You want to start, and finish the lift, tall and tight. You have to reach into a good bottom position before lifting, and you have to drive the floor away for a solid lift. The deadlift mantra, then, is TRD: Tall and Tight. Reach. Drive.
deadlifts  exercise  fitness  gyms  mantras  mindfulness  self-talk  strength_training 
june 2017 by jerryking
The Fitness Shift That Should Worry Every Gym Owner - WSJ
Jan. 21, 2017

Streaming fitness is surging. So are services that let people sample nearby fitness studios for a monthly fee, according to new data from Atlanta-based firm Cardlytics. Many subscribers to these on-demand fitness options are siphoning spending from traditional gyms, the data shows.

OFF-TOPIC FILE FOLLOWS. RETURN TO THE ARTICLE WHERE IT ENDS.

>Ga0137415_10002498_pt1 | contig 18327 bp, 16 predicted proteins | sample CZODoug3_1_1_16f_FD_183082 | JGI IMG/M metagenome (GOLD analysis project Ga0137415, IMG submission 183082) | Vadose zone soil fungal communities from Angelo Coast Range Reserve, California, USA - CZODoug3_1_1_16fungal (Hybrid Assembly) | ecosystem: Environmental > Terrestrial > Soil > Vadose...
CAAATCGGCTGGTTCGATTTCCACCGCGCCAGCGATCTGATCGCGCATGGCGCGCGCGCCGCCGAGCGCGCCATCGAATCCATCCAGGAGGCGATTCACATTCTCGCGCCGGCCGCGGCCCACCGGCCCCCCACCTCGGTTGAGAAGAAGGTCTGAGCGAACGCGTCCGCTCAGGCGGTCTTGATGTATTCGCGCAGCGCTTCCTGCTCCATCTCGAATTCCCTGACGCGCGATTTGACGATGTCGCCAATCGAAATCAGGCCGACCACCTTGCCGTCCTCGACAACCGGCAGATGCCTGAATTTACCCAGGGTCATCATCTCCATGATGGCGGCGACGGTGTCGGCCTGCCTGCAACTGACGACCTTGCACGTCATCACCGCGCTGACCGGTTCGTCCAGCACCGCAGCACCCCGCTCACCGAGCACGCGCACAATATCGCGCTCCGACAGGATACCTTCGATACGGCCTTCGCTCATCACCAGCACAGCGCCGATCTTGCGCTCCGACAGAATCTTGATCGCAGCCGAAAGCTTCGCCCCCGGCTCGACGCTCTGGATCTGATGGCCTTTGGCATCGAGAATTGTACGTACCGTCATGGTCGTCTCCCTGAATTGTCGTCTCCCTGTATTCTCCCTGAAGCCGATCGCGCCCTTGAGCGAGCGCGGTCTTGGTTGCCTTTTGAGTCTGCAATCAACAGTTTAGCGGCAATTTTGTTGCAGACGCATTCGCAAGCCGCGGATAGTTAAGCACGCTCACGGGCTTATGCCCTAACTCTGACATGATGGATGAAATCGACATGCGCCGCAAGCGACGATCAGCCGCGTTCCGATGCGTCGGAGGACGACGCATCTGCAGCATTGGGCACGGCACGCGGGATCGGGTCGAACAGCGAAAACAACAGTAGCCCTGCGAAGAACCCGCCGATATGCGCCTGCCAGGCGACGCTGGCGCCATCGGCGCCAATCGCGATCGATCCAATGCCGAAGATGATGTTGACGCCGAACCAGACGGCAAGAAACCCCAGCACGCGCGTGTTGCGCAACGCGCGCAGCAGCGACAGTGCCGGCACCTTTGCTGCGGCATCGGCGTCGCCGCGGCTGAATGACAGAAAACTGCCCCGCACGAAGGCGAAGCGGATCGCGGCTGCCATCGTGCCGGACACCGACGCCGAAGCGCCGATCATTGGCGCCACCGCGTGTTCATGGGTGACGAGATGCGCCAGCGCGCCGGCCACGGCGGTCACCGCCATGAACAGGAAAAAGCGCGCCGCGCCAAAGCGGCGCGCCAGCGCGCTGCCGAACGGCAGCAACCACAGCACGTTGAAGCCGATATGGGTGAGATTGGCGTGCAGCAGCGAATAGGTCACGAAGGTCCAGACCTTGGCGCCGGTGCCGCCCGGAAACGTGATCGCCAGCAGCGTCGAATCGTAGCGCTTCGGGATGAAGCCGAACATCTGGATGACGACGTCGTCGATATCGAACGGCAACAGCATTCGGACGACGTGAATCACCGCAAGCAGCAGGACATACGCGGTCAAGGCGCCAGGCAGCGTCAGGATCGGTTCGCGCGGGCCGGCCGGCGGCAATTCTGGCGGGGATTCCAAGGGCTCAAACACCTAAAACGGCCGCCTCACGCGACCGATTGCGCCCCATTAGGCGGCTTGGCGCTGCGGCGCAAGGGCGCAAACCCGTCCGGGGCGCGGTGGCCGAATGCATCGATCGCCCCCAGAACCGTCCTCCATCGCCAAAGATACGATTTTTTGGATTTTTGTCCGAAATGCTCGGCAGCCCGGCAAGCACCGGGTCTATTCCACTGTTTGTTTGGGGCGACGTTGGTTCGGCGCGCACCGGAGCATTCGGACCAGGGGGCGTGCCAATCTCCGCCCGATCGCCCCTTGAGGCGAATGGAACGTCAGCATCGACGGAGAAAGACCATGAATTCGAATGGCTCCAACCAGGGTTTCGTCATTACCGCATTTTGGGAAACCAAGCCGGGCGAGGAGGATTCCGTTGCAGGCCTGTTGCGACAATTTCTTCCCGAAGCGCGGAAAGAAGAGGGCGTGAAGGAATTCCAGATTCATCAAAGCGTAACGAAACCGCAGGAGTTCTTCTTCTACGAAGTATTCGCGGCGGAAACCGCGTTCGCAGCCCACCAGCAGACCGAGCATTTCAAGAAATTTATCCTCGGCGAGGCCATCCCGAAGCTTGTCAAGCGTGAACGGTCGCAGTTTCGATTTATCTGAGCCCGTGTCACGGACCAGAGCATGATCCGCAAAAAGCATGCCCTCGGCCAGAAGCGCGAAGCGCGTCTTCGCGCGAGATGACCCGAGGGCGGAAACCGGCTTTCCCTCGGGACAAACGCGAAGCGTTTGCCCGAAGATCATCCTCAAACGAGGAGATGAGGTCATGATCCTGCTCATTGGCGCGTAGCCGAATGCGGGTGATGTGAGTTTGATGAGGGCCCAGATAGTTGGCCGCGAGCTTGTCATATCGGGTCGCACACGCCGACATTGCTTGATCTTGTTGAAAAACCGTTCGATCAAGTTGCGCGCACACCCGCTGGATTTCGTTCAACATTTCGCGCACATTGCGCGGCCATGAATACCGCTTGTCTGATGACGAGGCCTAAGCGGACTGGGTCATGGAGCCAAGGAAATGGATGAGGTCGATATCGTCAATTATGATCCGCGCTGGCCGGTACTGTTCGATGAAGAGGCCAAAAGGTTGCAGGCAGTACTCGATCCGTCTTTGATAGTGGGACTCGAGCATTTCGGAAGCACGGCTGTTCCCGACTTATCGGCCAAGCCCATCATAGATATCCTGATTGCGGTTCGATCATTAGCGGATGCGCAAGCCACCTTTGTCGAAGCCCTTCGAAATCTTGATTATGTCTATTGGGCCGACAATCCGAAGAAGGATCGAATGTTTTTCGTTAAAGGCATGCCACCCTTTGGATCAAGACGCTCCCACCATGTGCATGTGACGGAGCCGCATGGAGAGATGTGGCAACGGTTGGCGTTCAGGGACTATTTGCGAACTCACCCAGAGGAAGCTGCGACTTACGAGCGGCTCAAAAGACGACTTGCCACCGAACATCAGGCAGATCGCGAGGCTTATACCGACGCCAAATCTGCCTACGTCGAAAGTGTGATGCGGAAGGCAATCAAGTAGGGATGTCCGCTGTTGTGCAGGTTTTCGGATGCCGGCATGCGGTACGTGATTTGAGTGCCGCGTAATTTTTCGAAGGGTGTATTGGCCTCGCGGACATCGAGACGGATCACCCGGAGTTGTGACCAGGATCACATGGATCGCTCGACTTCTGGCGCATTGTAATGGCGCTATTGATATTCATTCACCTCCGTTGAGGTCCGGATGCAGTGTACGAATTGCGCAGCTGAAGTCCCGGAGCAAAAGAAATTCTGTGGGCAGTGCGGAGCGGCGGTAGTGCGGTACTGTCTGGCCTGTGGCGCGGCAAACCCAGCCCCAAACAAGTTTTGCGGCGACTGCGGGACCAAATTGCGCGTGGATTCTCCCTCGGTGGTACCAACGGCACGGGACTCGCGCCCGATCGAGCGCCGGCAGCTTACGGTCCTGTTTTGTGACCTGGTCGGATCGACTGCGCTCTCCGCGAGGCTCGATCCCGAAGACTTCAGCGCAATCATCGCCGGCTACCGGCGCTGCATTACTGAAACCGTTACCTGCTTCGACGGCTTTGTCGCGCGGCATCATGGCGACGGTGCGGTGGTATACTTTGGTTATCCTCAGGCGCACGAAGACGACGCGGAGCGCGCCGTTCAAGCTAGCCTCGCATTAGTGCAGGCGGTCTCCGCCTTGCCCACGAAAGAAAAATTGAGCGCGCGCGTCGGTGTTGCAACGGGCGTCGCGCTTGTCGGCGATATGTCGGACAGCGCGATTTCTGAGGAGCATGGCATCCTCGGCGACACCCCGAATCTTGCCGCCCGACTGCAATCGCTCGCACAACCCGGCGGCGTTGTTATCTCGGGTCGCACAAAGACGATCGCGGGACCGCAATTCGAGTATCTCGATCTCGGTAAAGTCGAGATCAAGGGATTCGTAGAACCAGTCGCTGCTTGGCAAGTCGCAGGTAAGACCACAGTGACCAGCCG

Payments to on-demand fitness services jumped to 7.7% of total spending on workouts last year, up from 4.8% two years earlier, according to Cardlytics. Spending for on-demand fitness now exceeds spending at yoga and Pilates studios, according to the data.

Traditional gyms still command the overwhelming majority of workout spending, but that share fell to about 73% in 2016 from nearly 78% in 2014.
fitness  trends  on-demand  gyms  streaming 
january 2017 by jerryking
Ditch this outdated upper-body exercise in 2017 - The Globe and Mail
Special to The Globe and Mail
Published Tuesday, Jan. 03, 2017
exercise  gyms  fitness  things_to_do 
january 2017 by jerryking
Bulking up: How GoodLife became Canada's dominant gym - The Globe and Mail
John Daly, photography by Hubert Kang

The Globe and Mail

Published Thursday, Mar. 27 2014
GoodLife  gyms  fitness  entrepreneur  growth 
march 2014 by jerryking
Why Madonna’s gym is heating up Toronto - The Globe and Mail

The Globe and Mail

Published Friday, Mar. 07 2014,
gyms  fitness  exercise  niches  Toronto  urban  stylish  upscale 
march 2014 by jerryking
Workouts, Times 2 (or 3)
Published: May 4, 2012